Posted by: Ron Miller
Cloud computing, enterprise IT, public cloud, Terms of service
For every customer using a service like Mozy, you need hard drive space and redundancy and all of that costs a certain amount per user. At some point, the numbers just don’t make sense any more. I guess that EMC has reached the tipping point.
In the future, the service is going to get a lot more costly. According to a CNET article, it’s going from a flat rate of $82 for two years of unlimited service to 5.99/month for up to 50GB of data and $2.00 for each 20GB block after that. Still, a very reasonable deal by most standards, but quite a bit more than the initial deal.
Meanwhile, Jason Perlow writes on ZDNet about Flickr, the free photo service being too big to fail, or at least that’s what he hopes given that he has thousands of photos on there. He even tells the sad tale of a guy who lost 4000 of his photos when Flickr inadvertently deleted his account. Thankfully, they eventually found them — had to be on backup somewhere right?
Why should you care, I hear IT pros scoff. You’re certainly not using any two-bit consumer service for your company data, right? Well, you should care because these two tales are like the proverbial canary in a coal mine. If it can happen to consumers, dear readers, it can happen to you too.
As I reported in a recent blog post, “92 percent of the companies in [a] Management Insight Technologies survey used at least one cloud service and 53 percent had 6 or more services.” That means you aren’t quite as secure as you might believe. If your company is using public cloud services — and if this survey is any indication, chances are that you are — these two stories should be a wake-up call.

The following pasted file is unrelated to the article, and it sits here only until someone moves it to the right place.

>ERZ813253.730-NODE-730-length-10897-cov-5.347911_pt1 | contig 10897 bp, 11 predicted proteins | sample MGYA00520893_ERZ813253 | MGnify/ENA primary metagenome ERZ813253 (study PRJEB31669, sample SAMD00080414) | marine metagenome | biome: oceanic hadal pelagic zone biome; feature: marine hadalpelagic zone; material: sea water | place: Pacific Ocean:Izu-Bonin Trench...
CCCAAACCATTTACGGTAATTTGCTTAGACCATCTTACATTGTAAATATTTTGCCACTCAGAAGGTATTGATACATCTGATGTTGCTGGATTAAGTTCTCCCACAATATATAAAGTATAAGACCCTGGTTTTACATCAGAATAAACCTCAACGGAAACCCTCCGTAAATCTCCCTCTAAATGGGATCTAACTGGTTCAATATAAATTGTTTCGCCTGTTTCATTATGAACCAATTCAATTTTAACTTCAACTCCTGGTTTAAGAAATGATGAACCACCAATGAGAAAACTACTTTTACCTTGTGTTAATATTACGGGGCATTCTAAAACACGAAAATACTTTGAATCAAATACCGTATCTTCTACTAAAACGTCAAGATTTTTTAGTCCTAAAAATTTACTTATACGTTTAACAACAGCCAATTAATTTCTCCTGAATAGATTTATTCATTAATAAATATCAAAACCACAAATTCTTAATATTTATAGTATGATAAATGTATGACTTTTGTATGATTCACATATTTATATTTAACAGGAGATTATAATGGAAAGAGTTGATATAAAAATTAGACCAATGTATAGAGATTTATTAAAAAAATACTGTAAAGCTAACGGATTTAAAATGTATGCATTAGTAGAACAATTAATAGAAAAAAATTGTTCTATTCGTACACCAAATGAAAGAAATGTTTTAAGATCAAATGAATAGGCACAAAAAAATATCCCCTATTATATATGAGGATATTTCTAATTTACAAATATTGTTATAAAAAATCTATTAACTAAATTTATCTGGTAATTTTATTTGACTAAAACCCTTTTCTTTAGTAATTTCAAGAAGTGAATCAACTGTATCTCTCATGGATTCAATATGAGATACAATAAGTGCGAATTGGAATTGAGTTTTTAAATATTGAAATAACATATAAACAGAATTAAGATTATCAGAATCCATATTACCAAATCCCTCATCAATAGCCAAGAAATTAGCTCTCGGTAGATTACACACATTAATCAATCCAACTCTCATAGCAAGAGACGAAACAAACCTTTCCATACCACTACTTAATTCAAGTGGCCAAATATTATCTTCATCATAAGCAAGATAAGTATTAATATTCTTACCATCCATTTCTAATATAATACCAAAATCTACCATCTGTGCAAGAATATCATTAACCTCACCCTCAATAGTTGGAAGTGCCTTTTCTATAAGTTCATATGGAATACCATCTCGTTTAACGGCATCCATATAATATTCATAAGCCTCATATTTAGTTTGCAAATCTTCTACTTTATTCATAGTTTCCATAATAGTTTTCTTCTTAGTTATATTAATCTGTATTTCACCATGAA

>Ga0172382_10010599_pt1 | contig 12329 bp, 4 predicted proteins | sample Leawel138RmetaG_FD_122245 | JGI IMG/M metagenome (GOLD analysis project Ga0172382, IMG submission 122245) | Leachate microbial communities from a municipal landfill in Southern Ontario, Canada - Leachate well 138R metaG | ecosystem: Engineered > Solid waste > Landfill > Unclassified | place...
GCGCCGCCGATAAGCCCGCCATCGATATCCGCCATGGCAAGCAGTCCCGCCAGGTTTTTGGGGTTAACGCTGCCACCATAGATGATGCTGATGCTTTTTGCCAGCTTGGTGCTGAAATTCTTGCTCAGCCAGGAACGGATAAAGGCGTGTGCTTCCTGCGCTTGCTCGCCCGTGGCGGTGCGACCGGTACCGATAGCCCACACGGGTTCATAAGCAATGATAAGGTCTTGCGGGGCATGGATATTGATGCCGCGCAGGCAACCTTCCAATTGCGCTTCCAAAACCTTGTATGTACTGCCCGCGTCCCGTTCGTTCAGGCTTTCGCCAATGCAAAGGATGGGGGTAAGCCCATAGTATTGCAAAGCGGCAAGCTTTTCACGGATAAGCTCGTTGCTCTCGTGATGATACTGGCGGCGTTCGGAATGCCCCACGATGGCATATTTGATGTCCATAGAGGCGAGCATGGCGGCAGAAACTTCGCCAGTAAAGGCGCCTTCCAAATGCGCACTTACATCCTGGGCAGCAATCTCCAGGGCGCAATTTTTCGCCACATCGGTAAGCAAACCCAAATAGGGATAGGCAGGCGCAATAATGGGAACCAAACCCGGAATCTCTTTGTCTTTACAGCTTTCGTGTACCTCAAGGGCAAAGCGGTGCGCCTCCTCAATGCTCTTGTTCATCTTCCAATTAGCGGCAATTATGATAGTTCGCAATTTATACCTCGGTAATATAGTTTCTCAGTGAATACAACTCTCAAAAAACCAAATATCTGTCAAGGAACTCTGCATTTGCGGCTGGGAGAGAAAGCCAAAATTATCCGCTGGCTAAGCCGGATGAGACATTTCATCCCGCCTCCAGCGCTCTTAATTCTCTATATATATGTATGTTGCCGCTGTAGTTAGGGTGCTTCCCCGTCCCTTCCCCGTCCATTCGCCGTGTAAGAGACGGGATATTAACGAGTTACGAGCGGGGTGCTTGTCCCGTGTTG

What it means, as I’ve written before (but it doesn’t hurt to repeat), is that you need to understand your Terms of Service, and you also need to understand what happens if those terms change. If the price of the service gets uncomfortably high, how easily can your data off one service and onto another, or back onto the cozy confines of your own in-house servers?
Further, make sure you understand the service’s backup, redundancy and disaster recovery plans. Even reputable companies fail. Who can forget the disaster Microsoft faced back in October, 2009 when they hosed all of the Sidekick data they maintain. They eventually recovered it, but it was an ugly reminder of what can happen to cloud-based data.
Don’t get me wrong, I’m not trying to scare you away from cloud services. They can be very useful indeed for many functions and there lots of advantages to going to the cloud, but just understand what you’re getting into, as you would with any service, before you sign on the dotted line.